Since its creation, the Maloya tradition was transmitted to younger generations through family circles. This type of transmission applied to both musical and dancing skills. Nowadays, with most of the eldest professionals passing away, the youth tends to learn these methods in arts and culture classes in primary, lower and upper secondary schools. Since 1987, the Réunion Regional National Conservatory offers Maloya classes to students of all ages. With the possibility to become a professional musician or dancer. Moreover, the island’s local government encourages schools to introduce young children (kindergarten classes) to music with Maloya. And to organize pedagogical activities and project related to the tradition with older pupils.
A tradition important on the historical, political and cultural levels
Since Maloya was originally created to ease the suffering and slavering of men and women who were forced to come to the Réunion island, the tradition has a very important place in today’s society as a celebration of freedom. Maloya is also a way to remember high figures of the island’s History – people often unknown of the general public. For instance, the band Simangavol owes its name to the first female slave who arrived on the island and run away to the mountains to be free.
Another aspect of the importance of Maloya is that it represents the Réunion inhabitants, who perform it often, and who are citizens of the world and praise values of freedom.
Since the 1970s and 1980s, Maloya has become a major vector for political and cultural demands and for identity-building. Recordings are frequently issued of Maloya in its neo-traditional form or more modern adaptations (fusion with reggae, jazz, rock, folk music, rap, and so on). It is now the very symbol of the cultural identity of all the generations in Reunion. No festive or cultural event in neighborhoods, villages or on a broader level takes place without Maloya. The high point of Maloya’s visibility comes on the occasion of the cultural events that take place throughout the island and in the diaspora on 20 December, anniversary of the abolition of slavery in Reunion. Throughout the night, the troupes follow one another, either on podiums set up by public authorities. Or in kabar organized in a more or less improvised manner in courtyards and other private spaces.
Cowbell Manufacture in Portugal
At Chocalhos Pardalinho, each cowbell is the outcome of the hand work to shape an iron plate. And after that, to fuse it with copper in the kiln and to make the finishing work. Certainly, the final and special touch is the sound. Finally, using a metal or a wood clapper, the tone of the bell is fine-tune.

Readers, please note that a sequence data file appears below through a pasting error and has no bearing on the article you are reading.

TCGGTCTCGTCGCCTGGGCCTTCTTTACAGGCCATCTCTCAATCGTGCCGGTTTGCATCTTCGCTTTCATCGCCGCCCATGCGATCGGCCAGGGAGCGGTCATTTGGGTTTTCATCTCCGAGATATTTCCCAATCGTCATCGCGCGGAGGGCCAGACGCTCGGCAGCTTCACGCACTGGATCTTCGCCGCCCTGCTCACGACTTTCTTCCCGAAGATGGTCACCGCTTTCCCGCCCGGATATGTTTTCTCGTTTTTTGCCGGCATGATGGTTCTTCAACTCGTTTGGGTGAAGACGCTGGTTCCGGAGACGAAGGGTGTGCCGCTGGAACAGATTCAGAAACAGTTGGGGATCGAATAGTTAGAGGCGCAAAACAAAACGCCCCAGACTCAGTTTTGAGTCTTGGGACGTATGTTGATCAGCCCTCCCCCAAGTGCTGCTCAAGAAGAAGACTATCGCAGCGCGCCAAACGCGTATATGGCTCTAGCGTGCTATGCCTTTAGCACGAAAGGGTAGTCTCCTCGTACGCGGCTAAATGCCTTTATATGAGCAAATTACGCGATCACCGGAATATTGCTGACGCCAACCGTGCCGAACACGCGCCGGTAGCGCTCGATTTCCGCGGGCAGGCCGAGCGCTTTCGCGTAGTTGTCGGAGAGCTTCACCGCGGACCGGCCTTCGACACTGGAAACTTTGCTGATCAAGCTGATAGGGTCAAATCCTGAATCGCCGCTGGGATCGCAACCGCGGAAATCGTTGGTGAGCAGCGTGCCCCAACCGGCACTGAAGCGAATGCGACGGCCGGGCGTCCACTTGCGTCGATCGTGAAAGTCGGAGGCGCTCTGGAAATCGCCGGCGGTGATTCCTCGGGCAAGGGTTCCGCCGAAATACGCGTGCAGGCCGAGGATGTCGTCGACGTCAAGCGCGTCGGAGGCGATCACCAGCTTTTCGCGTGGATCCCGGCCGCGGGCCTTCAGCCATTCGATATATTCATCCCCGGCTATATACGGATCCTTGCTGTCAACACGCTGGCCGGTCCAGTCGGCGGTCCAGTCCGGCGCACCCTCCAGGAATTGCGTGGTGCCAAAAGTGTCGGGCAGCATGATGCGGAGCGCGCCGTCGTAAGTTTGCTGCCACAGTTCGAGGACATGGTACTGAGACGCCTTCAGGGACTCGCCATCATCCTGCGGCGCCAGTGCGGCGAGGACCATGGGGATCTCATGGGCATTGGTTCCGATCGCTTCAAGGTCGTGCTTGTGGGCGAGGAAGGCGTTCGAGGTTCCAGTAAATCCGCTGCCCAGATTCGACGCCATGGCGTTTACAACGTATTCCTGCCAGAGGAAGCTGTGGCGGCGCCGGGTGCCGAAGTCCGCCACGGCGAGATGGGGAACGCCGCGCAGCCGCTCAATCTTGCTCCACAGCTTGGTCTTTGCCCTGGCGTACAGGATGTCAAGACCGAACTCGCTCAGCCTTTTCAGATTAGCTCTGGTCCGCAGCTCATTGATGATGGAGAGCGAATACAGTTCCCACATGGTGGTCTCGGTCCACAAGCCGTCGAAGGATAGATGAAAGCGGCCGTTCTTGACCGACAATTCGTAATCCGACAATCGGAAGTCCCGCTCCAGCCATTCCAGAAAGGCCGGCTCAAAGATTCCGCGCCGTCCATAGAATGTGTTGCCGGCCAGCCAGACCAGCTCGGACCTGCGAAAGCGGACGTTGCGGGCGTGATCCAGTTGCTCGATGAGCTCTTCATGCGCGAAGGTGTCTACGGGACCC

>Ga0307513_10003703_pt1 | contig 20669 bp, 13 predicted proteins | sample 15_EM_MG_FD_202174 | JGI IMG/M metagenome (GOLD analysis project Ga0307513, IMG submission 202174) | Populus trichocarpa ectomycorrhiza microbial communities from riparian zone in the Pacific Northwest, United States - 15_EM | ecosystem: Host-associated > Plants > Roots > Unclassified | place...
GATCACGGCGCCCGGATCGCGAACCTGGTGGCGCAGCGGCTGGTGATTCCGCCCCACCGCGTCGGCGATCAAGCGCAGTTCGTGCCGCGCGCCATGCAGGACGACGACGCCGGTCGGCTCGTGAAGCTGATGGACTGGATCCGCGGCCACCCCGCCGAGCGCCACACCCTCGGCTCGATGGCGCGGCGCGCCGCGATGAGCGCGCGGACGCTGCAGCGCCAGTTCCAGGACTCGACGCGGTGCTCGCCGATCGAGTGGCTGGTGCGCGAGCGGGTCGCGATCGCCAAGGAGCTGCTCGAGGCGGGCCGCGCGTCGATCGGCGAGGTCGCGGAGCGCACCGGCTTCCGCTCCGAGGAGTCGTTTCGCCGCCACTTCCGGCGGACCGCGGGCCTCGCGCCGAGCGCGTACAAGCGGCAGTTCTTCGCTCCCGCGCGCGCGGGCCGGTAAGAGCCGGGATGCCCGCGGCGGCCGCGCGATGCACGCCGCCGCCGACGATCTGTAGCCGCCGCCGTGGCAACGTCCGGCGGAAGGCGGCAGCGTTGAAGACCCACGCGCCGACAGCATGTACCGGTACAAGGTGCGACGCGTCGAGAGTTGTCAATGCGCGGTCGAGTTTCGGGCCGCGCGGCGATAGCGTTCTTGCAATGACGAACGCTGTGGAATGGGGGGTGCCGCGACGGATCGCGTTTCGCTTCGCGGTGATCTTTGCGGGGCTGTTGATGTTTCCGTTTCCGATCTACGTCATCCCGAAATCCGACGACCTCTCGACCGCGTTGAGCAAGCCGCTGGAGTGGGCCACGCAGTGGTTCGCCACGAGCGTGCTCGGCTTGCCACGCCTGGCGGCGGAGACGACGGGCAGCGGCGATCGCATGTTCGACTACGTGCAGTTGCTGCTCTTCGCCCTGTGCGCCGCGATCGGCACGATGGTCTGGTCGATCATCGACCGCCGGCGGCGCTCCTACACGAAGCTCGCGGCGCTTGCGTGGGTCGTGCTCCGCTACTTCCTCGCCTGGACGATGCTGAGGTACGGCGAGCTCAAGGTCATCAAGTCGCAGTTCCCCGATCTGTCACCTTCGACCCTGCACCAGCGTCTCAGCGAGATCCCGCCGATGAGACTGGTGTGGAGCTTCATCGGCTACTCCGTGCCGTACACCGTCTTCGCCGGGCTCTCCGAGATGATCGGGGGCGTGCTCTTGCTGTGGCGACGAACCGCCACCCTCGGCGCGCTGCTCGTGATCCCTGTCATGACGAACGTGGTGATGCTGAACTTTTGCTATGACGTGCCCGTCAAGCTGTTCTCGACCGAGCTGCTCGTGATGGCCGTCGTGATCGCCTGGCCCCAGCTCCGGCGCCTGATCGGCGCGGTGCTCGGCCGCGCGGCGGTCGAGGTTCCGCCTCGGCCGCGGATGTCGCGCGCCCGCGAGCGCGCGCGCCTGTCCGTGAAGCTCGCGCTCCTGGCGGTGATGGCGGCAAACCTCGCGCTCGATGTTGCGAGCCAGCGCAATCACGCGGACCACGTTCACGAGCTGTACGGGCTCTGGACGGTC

To the Réunion inhabitants, Maloya is, in a lot of ways, what blues is to Americans. It expresses nostalgia, but also happiness and freedom.
A beautiful and affirming tradition at risk
If the Réunion local government decided to put forward this tradition for the enlistment, in 2009, in the Representative List of Intangible World Heritage that the UNESCO holds, it is because there are many threats that meance the existence and passing on of Maloya. First, the social and cultural shifts that have occurred in Reunion in the past 30 years (including the decline of the plantation economy and the emergence of a middle class) have undermined the historical basis of Maloya music. Additionally, the leading members of the “Maloya families” have almost all passed on.
The inclusion of Maloya in the Representative List will contribute to further promoting this fundamental aspect of the local culture. For historical reasons (absence of a pre-colonial society, slavery, colonialism), the culture of Reunion is essentially intangible. This tradition truly embodies the values of tolerance, solidarity and openness which characterize society in Reunion. Present since the island was first populated, it successfully resisted slavery and colonialism, and has become the inter-generational and intercultural expression of an entire population with ancestors originating from six different worlds: China, Dravidian India, the Islamic world, France, East Africa and the Indian Ocean islands (Comoros, Madagascar). All these origins have given rise to a unique civilization based on exchange, interaction, intermixing and the sharing of a common heritage.
Maloya has been a factor of resistance to cultural assimilation efforts and a forum for artistic and linguistic creation, through musical instrument crafts, performing arts, rites for ancestors, song, literature, dance, and the development and expansion of the Creole language. Maloya has made a significant contribution to the culture of Reunion. In addition, the many forms of Maloya-fusion and the works composed with artists from other countries illustrate the exemplary qualities of openness and dialogue inherent in Maloya.
Maloya is one of the forms of music representative of the culture and identity of Reunion. Brought by slaves of Malagasy and African origin (Makhuwa of Mozambique), it was creolized over time, with many contributions from the population after the abolition of slavery. Since its creation, the Maloya tradition was transmitted to younger generations through family circles. It was long linked to forms of Makhuwa and Malagasy ancestor worship, and has been in the public domain for about 30 years. It has been appropriated by many groups, becoming the emblem of the culture of Reunion.